Friday, March 12, 2010
I hate not being at GDC
The game developer's conference is going on RIGHT AT THIS MOMENT in San Francisco and I'm not there.
And I hate that I'm not there.
When I first started in games, I asked my employers to send me to the show (as many other companies do) and I was told by my bosses that "GDC is just a place for people who are out of work to go to distribute their resumes." I believed this nonsense for many years. Then one year, Capcom Studio 8 head Dave Siller recommended that I attend. He was very positive about the conference and knew it would be good for me.
And he was right.
While GDC is a really good place to distribute your resume (and check out the latest tech and see some really great student and independent games), the GDC at it's best is a way to hear some of the most important thinkers and creators in the industry talk about how they work, how they think, their mistakes and their successes. It's very inspirational and informative. Even the bad lectures (though you shouldn't feel compelled to stay through the whole talk if it's not helping you - there are too many other ones going on at the same time) can be educational as they provide great food for thought and conversation.
The conversations. That's actually the part I miss the most about GDC.
I have been in some great roundtable discussions that have been helpful to me in my career - being the same room with game developers I would normally never get a chance to talk to, discussing game development.
Even when sitting at one of the big round table in the main hall while waiting for a talk to start, I have been known to strike up random conversations with interesting people. One conversation literally lasted two days as the person and I talked through the night about making games.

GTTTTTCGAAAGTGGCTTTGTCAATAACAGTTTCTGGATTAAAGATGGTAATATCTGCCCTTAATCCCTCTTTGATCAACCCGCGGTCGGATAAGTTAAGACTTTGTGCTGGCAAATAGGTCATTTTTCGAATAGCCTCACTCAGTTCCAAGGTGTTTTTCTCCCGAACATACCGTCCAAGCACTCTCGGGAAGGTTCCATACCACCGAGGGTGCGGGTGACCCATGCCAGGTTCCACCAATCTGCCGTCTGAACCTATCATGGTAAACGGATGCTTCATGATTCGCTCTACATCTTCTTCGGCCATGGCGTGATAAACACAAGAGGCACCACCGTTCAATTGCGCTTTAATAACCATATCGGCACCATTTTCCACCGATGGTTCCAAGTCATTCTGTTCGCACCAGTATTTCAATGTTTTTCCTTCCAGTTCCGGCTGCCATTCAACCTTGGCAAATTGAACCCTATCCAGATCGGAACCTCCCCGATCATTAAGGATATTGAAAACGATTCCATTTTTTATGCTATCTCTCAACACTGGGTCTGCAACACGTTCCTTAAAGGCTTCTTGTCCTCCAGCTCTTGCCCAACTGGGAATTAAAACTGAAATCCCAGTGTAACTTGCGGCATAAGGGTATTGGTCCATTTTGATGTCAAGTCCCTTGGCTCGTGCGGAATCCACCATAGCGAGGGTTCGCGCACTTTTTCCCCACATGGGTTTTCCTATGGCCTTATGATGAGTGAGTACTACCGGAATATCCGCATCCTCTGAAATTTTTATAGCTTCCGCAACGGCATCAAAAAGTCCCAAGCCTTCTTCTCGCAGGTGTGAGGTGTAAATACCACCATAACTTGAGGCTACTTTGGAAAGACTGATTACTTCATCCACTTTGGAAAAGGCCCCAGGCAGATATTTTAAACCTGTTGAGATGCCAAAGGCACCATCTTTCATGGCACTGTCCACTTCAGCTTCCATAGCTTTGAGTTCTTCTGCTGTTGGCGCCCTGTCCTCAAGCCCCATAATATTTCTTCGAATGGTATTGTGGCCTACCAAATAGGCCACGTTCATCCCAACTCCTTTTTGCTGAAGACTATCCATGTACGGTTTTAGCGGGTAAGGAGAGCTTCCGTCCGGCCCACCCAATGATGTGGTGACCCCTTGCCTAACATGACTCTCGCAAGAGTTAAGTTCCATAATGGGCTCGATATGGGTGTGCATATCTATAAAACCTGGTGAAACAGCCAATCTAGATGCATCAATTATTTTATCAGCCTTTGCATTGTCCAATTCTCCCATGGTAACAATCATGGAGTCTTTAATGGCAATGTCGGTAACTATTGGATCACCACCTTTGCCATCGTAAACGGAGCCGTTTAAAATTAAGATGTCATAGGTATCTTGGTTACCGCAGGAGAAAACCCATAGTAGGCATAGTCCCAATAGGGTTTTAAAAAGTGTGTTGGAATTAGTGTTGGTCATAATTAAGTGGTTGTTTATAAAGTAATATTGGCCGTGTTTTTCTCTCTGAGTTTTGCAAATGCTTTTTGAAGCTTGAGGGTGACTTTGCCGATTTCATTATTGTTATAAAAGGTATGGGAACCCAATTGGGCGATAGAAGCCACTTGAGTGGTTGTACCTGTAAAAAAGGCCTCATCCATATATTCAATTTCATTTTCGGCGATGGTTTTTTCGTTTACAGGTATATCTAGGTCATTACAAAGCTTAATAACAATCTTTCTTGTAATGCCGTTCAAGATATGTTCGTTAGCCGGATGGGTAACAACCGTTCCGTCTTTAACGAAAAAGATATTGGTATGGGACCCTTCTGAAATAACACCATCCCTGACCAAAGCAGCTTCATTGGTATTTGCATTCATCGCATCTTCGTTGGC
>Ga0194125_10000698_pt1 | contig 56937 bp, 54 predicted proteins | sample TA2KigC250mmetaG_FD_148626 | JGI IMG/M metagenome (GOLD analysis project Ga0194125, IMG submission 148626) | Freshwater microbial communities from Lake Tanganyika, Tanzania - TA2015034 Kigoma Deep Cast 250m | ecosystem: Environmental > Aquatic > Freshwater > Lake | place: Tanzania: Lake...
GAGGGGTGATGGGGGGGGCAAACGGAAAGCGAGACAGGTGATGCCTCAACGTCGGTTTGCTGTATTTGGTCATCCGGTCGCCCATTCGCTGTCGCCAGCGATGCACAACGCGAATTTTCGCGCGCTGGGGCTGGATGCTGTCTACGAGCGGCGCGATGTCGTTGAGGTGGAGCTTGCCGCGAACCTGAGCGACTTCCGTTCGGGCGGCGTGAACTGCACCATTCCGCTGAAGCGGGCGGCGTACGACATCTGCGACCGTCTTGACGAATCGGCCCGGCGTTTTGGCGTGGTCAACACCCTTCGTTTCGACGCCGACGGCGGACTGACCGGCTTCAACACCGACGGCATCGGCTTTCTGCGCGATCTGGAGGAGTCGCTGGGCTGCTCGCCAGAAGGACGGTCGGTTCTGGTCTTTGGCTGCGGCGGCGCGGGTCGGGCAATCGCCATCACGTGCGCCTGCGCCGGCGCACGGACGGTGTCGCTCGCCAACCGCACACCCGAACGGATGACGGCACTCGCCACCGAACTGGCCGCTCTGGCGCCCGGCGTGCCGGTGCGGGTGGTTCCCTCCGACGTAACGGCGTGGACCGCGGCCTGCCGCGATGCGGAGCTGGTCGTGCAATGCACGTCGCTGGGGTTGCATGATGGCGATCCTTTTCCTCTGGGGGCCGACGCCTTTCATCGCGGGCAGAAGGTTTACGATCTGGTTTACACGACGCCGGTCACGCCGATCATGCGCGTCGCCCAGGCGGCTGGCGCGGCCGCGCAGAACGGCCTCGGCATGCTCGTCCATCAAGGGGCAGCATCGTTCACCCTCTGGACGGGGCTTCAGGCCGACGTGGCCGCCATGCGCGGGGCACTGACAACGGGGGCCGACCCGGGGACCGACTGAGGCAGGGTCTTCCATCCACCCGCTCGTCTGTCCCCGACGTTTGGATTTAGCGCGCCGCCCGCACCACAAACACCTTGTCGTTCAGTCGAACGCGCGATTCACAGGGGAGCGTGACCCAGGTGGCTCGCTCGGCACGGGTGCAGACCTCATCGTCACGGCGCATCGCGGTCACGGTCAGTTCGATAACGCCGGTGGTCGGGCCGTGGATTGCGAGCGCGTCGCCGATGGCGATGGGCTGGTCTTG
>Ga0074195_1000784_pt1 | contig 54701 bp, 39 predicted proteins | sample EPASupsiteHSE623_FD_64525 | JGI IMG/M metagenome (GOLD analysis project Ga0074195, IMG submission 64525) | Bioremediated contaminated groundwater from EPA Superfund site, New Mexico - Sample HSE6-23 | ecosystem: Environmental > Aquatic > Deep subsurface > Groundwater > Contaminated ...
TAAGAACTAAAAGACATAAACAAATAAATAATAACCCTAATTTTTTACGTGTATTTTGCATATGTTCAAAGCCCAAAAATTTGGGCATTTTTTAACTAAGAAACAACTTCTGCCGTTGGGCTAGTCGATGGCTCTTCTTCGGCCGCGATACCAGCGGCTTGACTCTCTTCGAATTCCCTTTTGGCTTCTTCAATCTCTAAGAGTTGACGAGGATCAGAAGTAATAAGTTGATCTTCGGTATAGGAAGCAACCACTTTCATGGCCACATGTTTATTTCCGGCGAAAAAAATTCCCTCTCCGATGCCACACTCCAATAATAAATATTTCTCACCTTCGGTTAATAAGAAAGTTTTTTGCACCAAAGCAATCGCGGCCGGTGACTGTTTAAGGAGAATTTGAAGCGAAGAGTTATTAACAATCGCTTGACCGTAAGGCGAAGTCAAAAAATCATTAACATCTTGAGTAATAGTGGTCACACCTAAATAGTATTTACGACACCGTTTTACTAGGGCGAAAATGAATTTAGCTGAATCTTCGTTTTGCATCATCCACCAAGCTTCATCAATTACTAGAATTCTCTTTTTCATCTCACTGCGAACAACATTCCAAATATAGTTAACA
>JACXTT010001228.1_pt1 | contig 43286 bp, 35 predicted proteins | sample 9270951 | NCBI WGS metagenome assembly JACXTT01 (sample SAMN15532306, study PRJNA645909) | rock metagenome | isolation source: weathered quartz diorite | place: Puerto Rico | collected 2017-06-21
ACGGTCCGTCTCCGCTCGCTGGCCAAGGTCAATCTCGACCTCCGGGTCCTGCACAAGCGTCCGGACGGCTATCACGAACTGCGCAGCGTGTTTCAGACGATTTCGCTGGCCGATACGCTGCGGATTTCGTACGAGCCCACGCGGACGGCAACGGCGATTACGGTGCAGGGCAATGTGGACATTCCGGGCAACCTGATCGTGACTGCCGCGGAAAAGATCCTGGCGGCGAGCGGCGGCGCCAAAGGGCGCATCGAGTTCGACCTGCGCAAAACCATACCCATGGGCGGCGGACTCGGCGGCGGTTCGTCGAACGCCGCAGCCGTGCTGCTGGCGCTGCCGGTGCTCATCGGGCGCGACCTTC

(That slide needs more pictures)
So, if GDC is so great, why aren't I there right now? I intended to go. I even intended to speak at the show. I wrote and submitted a talk proposal that passed the first round of judging (it was called "Why I Hate Fun" and supposedly, it made one of the judges laugh so hard that he shot Mountain Dew out of his nose) but it didn't pass the second round and to be honest, I knew it wouldn't. It was too thin on content and I knew it. I was literally thinking about asking the panel to remove my submission when they let me know the had passed. Not a surprise and frankly, a bit of a relief. (Which brings up the question - Why was it so thin, Rogers? Because I was literally spending every waking hour I wasn't working or spending with my kids working on my game design book.)
Actually, I'm fine with it not being accepted. It re-taught me a valuable lesson about being professional and being thorough with my work. When I didn't get into the show for a talk, I asked my work if they could send me and they just didn't have the budget for it. I should have booked a flight and a hotel room (or crashed with a friend) because I had a chance to get discounted tickets, but even that was too expensive and I threw out my back... blah blah blah. Now I just sound like I'm making excuses. Anyway, I miss not being at GDC. You just don't feel like you are taking part in the industry if you aren't there. And you bet your ass I'm going to be there next year.
At least I can read about it on-line.